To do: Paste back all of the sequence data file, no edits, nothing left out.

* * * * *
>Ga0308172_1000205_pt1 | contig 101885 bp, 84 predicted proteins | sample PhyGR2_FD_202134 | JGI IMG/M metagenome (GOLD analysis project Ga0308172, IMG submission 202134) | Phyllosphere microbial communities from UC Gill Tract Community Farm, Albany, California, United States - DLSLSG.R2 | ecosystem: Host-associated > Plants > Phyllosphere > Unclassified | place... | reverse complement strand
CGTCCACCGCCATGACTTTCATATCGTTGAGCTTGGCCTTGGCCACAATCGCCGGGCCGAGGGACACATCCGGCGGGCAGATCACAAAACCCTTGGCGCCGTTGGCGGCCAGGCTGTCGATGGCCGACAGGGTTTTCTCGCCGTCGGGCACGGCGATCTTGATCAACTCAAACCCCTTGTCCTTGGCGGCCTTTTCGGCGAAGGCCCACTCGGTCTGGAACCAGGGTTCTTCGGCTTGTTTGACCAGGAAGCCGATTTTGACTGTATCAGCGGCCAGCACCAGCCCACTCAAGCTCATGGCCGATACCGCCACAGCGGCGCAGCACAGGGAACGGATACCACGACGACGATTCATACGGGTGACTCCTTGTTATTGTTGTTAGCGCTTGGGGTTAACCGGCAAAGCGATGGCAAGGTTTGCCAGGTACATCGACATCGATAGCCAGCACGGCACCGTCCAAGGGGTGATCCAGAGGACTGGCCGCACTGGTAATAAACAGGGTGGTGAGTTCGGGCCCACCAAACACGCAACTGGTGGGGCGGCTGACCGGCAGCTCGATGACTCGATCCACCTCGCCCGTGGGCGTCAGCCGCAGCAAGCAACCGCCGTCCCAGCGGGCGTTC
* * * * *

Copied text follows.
>Ga0308172_1000205_pt1 | contig 101885 bp, 84 predicted proteins | sample PhyGR2_FD_202134 | JGI IMG/M metagenome (GOLD analysis project Ga0308172, IMG submission 202134) | Phyllosphere microbial communities from UC Gill Tract Community Farm, Albany, California, United States - DLSLSG.R2 | ecosystem: Host-associated > Plants > Phyllosphere > Unclassified | place... | reverse complement strand
CGTCCACCGCCATGACTTTCATATCGTTGAGCTTGGCCTTGGCCACAATCGCCGGGCCGAGGGACACATCCGGCGGGCAGATCACAAAACCCTTGGCGCCGTTGGCGGCCAGGCTGTCGATGGCCGACAGGGTTTTCTCGCCGTCGGGCACGGCGATCTTGATCAACTCAAACCCCTTGTCCTTGGCGGCCTTTTCGGCGAAGGCCCACTCGGTCTGGAACCAGGGTTCTTCGGCTTGTTTGACCAGGAAGCCGATTTTGACTGTATCAGCGGCCAGCACCAGCCCACTCAAGCTCATGGCCGATACCGCCACAGCGGCGCAGCACAGGGAACGGATACCACGACGACGATTCATACGGGTGACTCCTTGTTATTGTTGTTAGCGCTTGGGGTTAACCGGCAAAGCGATGGCAAGGTTTGCCAGGTACATCGACATCGATAGCCAGCACGGCACCGTCCAAGGGGTGATCCAGAGGACTGGCCGCACTGGTAATAAACAGGGTGGTGAGTTCGGGCCCACCAAACACGCAACTGGTGGGGCGGCTGACCGGCAGCTCGATGACTCGATCCACCTCGCCCGTGGGCGTCAGCCGCAGCAAGCAACCGCCGTCCCAGCGGGCGTTC